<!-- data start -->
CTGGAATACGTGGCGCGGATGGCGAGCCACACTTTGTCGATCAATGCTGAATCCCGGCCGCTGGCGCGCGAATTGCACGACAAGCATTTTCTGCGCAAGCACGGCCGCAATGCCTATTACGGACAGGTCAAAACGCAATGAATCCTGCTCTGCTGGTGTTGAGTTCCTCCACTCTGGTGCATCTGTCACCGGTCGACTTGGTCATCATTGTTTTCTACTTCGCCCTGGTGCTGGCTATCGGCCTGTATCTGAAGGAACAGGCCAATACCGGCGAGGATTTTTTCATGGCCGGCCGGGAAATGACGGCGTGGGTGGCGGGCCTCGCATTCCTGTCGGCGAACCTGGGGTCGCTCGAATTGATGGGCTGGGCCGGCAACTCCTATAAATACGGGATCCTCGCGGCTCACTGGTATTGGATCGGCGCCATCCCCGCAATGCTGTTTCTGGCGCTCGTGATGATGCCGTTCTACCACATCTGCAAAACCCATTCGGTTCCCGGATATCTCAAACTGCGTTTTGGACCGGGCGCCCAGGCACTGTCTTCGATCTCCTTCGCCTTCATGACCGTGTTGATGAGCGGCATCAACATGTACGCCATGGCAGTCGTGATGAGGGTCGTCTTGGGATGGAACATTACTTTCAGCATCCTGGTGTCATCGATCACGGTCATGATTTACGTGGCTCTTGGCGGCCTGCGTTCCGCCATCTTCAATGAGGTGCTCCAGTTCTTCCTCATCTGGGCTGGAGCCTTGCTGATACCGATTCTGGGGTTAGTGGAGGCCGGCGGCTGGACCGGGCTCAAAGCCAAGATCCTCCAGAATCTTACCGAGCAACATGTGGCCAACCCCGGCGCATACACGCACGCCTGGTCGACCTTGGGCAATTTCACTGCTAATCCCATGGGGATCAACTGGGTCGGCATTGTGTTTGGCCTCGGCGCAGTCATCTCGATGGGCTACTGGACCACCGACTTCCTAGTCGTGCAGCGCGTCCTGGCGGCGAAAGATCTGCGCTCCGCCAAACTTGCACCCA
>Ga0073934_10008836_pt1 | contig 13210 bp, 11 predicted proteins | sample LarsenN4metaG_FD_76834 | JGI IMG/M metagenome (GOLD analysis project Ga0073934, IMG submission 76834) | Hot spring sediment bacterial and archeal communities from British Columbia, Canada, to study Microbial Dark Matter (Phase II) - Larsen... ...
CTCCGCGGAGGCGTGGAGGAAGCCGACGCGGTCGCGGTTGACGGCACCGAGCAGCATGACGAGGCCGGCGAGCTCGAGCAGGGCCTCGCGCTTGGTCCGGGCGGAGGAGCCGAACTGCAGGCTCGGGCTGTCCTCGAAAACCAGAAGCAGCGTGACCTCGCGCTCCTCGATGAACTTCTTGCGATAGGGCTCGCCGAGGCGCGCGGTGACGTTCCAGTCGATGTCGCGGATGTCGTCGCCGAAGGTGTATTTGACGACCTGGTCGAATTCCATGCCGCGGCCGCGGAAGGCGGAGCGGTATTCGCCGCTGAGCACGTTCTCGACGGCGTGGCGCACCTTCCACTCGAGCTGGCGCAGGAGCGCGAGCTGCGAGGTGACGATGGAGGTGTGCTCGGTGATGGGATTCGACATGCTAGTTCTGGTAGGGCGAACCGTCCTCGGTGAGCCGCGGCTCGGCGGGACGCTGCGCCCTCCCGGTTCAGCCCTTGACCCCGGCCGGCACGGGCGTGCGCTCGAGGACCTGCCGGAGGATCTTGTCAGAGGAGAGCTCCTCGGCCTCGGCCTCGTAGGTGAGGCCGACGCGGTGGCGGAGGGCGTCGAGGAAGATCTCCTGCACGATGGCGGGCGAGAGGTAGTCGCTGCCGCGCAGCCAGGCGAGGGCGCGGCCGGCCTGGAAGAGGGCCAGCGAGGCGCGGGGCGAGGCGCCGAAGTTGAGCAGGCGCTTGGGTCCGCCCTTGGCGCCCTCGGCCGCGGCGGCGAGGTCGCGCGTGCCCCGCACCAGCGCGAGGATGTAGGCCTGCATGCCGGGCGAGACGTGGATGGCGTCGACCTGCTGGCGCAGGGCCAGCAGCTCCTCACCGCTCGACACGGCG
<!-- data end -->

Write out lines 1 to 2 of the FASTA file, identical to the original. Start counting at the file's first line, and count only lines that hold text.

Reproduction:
CTGGAATACGTGGCGCGGATGGCGAGCCACACTTTGTCGATCAATGCTGAATCCCGGCCGCTGGCGCGCGAATTGCACGACAAGCATTTTCTGCGCAAGCACGGCCGCAATGCCTATTACGGACAGGTCAAAACGCAATGAATCCTGCTCTGCTGGTGTTGAGTTCCTCCACTCTGGTGCATCTGTCACCGGTCGACTTGGTCATCATTGTTTTCTACTTCGCCCTGGTGCTGGCTATCGGCCTGTATCTGAAGGAACAGGCCAATACCGGCGAGGATTTTTTCATGGCCGGCCGGGAAATGACGGCGTGGGTGGCGGGCCTCGCATTCCTGTCGGCGAACCTGGGGTCGCTCGAATTGATGGGCTGGGCCGGCAACTCCTATAAATACGGGATCCTCGCGGCTCACTGGTATTGGATCGGCGCCATCCCCGCAATGCTGTTTCTGGCGCTCGTGATGATGCCGTTCTACCACATCTGCAAAACCCATTCGGTTCCCGGATATCTCAAACTGCGTTTTGGACCGGGCGCCCAGGCACTGTCTTCGATCTCCTTCGCCTTCATGACCGTGTTGATGAGCGGCATCAACATGTACGCCATGGCAGTCGTGATGAGGGTCGTCTTGGGATGGAACATTACTTTCAGCATCCTGGTGTCATCGATCACGGTCATGATTTACGTGGCTCTTGGCGGCCTGCGTTCCGCCATCTTCAATGAGGTGCTCCAGTTCTTCCTCATCTGGGCTGGAGCCTTGCTGATACCGATTCTGGGGTTAGTGGAGGCCGGCGGCTGGACCGGGCTCAAAGCCAAGATCCTCCAGAATCTTACCGAGCAACATGTGGCCAACCCCGGCGCATACACGCACGCCTGGTCGACCTTGGGCAATTTCACTGCTAATCCCATGGGGATCAACTGGGTCGGCATTGTGTTTGGCCTCGGCGCAGTCATCTCGATGGGCTACTGGACCACCGACTTCCTAGTCGTGCAGCGCGTCCTGGCGGCGAAAGATCTGCGCTCCGCCAAACTTGCACCCA
>Ga0073934_10008836_pt1 | contig 13210 bp, 11 predicted proteins | sample LarsenN4metaG_FD_76834 | JGI IMG/M metagenome (GOLD analysis project Ga0073934, IMG submission 76834) | Hot spring sediment bacterial and archeal communities from British Columbia, Canada, to study Microbial Dark Matter (Phase II) - Larsen... ...